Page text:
A group of pedestrian advocates are calling for improvements to a key intersection near Lake Calhoun in the wake of a death last month.
Caitlan Barton, 25, was fatally struck by a truck at the intersection of West Lake Street and Market Plaza (above) in mid-February. The city's pedestrian advisory committee had previously highlighted the triangle created by West Lake Street, Excelsior Boulevard and Market Plaza as a priority for improvements.
On Tuesday afternoon, the pedestrian advisory committee released a list of short-term and long-term improvements they would like to see in that area.
The area was already of particular importance for new Council Member Linea Palmisano because it is slated to receive a key light rail stop under the proposed Southwest line.
Their short-term recommendations include:
1. Remove right turn lanes on Lake Street in both directions to reduce pedestrian crossing distances by approximately 12 feet each. Potentially use temporary measures initially to restrict the lanes and monitor how traffic responds and then evaluate a permanent solution.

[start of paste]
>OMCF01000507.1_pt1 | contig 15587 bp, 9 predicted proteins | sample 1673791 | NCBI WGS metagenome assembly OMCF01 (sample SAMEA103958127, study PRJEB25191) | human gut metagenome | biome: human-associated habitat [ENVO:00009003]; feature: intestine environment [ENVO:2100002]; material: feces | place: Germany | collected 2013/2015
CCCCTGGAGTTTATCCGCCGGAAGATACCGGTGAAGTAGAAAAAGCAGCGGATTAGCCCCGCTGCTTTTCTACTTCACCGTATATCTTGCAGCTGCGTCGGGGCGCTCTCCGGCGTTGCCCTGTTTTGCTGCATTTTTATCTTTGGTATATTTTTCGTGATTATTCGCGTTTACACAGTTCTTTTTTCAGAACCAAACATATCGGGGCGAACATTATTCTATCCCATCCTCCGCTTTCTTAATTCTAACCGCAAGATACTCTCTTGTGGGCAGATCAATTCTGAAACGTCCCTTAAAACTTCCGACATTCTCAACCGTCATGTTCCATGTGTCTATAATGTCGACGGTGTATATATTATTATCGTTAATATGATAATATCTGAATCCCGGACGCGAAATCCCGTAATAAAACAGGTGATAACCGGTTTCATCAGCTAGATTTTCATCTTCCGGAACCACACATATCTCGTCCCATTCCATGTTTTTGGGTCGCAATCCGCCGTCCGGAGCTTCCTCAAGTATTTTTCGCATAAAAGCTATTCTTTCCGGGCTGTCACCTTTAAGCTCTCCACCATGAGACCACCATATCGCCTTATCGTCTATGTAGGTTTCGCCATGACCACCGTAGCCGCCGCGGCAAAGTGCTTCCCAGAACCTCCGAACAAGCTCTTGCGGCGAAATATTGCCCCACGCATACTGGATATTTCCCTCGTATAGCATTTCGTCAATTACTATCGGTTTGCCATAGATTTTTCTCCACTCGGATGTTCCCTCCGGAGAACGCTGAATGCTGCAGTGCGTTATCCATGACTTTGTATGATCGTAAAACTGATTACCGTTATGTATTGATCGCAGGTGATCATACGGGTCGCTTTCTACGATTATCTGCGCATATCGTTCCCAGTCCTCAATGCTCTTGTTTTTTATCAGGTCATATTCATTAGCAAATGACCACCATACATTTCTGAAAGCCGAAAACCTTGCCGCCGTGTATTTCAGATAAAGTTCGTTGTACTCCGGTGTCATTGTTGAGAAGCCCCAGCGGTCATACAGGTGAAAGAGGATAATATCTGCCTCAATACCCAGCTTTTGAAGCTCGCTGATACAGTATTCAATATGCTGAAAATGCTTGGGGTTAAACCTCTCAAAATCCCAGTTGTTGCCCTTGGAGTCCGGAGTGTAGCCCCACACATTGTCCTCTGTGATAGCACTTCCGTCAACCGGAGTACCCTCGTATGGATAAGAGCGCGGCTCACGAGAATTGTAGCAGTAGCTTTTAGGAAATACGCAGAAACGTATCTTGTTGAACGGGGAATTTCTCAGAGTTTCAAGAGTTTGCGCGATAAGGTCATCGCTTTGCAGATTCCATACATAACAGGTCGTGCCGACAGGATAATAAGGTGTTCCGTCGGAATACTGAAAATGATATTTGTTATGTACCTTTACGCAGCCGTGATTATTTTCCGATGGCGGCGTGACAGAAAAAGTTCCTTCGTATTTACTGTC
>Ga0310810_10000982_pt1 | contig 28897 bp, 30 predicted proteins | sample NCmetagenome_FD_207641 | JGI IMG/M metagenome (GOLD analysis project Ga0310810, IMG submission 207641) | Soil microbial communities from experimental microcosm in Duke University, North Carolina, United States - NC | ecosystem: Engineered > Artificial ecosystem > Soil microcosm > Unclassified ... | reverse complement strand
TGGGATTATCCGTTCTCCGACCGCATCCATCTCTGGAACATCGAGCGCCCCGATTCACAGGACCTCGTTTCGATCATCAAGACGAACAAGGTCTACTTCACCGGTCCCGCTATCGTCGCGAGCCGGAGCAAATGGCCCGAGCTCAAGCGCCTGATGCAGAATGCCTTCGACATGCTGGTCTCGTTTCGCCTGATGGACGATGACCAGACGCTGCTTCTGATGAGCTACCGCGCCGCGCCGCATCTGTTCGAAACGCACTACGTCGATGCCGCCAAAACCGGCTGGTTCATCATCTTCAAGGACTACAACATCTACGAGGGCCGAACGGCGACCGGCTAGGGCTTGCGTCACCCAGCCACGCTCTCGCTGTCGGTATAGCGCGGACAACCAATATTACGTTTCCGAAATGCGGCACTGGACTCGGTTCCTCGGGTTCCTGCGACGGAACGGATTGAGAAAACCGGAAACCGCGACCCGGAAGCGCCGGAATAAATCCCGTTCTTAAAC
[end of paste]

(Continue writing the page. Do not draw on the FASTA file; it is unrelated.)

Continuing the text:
2. Review all signal timing to ensure that there is adequate time in the pedestrian phase to fully cross wide roadways. Add audible pedestrian signals and pedestrian countdown timers to improve pedestrian awareness.
3. Install continuous street and sidewalk lighting to ensure good visibility between pedestrians, bicyclists and vehicle drivers. The few existing lights on signal poles and other sporadic locations are insufficient for pedestrian visibility.
4. Improve intersection corner visibility by redesigning property corner treatments to minimize visual obstructions such as walls and fences.
5. Replace worn pavement crosswalk markings with new higher visibility and more durable markings.
6. Improve snow clearance enforcement and clearing on sidewalks, especially at corners.
7. Tighten curb radii for maximum pedestrian safety, eliminating sweeping right turns.
Over the long term, the committee would like to see wider sidewalks and more sidewalk amenities such as trees and lighting. They also encourage less car-dependent development in the future and eventually reconfiguring the area to eliminate its "acute geometry and complexity."
Here's a map (created by MPLS) of what some of those improvements might look like (zoom in):